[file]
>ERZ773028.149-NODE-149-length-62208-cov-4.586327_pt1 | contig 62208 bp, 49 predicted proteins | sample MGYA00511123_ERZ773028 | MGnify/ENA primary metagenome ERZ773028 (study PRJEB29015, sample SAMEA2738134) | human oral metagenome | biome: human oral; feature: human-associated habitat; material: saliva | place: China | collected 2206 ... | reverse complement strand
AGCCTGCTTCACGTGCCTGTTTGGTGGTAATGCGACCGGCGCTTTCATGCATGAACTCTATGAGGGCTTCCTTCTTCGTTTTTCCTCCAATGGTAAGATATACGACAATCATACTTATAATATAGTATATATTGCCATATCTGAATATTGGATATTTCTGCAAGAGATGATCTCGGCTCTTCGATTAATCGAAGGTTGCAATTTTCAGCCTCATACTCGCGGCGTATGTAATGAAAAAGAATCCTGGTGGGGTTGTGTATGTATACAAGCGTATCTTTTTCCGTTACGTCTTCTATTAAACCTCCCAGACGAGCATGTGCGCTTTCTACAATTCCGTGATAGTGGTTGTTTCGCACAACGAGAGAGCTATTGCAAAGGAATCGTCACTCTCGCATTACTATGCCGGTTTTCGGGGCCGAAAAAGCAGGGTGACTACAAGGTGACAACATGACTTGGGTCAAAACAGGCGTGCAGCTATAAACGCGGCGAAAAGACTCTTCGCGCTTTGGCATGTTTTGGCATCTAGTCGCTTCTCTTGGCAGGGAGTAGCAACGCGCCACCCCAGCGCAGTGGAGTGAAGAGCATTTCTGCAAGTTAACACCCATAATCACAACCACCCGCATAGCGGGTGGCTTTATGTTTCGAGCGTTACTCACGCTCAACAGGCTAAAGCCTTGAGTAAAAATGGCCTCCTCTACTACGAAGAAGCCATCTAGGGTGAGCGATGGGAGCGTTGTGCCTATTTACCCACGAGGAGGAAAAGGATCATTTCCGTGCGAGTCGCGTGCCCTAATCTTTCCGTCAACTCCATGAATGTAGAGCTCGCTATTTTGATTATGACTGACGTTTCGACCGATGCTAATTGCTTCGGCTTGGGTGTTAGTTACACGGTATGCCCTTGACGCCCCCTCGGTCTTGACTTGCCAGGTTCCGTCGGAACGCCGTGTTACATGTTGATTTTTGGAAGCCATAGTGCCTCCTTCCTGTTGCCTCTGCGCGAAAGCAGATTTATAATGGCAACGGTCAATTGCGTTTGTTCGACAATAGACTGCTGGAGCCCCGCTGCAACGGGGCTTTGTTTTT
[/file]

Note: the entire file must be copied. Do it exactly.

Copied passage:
>ERZ773028.149-NODE-149-length-62208-cov-4.586327_pt1 | contig 62208 bp, 49 predicted proteins | sample MGYA00511123_ERZ773028 | MGnify/ENA primary metagenome ERZ773028 (study PRJEB29015, sample SAMEA2738134) | human oral metagenome | biome: human oral; feature: human-associated habitat; material: saliva | place: China | collected 2206 ... | reverse complement strand
AGCCTGCTTCACGTGCCTGTTTGGTGGTAATGCGACCGGCGCTTTCATGCATGAACTCTATGAGGGCTTCCTTCTTCGTTTTTCCTCCAATGGTAAGATATACGACAATCATACTTATAATATAGTATATATTGCCATATCTGAATATTGGATATTTCTGCAAGAGATGATCTCGGCTCTTCGATTAATCGAAGGTTGCAATTTTCAGCCTCATACTCGCGGCGTATGTAATGAAAAAGAATCCTGGTGGGGTTGTGTATGTATACAAGCGTATCTTTTTCCGTTACGTCTTCTATTAAACCTCCCAGACGAGCATGTGCGCTTTCTACAATTCCGTGATAGTGGTTGTTTCGCACAACGAGAGAGCTATTGCAAAGGAATCGTCACTCTCGCATTACTATGCCGGTTTTCGGGGCCGAAAAAGCAGGGTGACTACAAGGTGACAACATGACTTGGGTCAAAACAGGCGTGCAGCTATAAACGCGGCGAAAAGACTCTTCGCGCTTTGGCATGTTTTGGCATCTAGTCGCTTCTCTTGGCAGGGAGTAGCAACGCGCCACCCCAGCGCAGTGGAGTGAAGAGCATTTCTGCAAGTTAACACCCATAATCACAACCACCCGCATAGCGGGTGGCTTTATGTTTCGAGCGTTACTCACGCTCAACAGGCTAAAGCCTTGAGTAAAAATGGCCTCCTCTACTACGAAGAAGCCATCTAGGGTGAGCGATGGGAGCGTTGTGCCTATTTACCCACGAGGAGGAAAAGGATCATTTCCGTGCGAGTCGCGTGCCCTAATCTTTCCGTCAACTCCATGAATGTAGAGCTCGCTATTTTGATTATGACTGACGTTTCGACCGATGCTAATTGCTTCGGCTTGGGTGTTAGTTACACGGTATGCCCTTGACGCCCCCTCGGTCTTGACTTGCCAGGTTCCGTCGGAACGCCGTGTTACATGTTGATTTTTGGAAGCCATAGTGCCTCCTTCCTGTTGCCTCTGCGCGAAAGCAGATTTATAATGGCAACGGTCAATTGCGTTTGTTCGACAATAGACTGCTGGAGCCCCGCTGCAACGGGGCTTTGTTTTT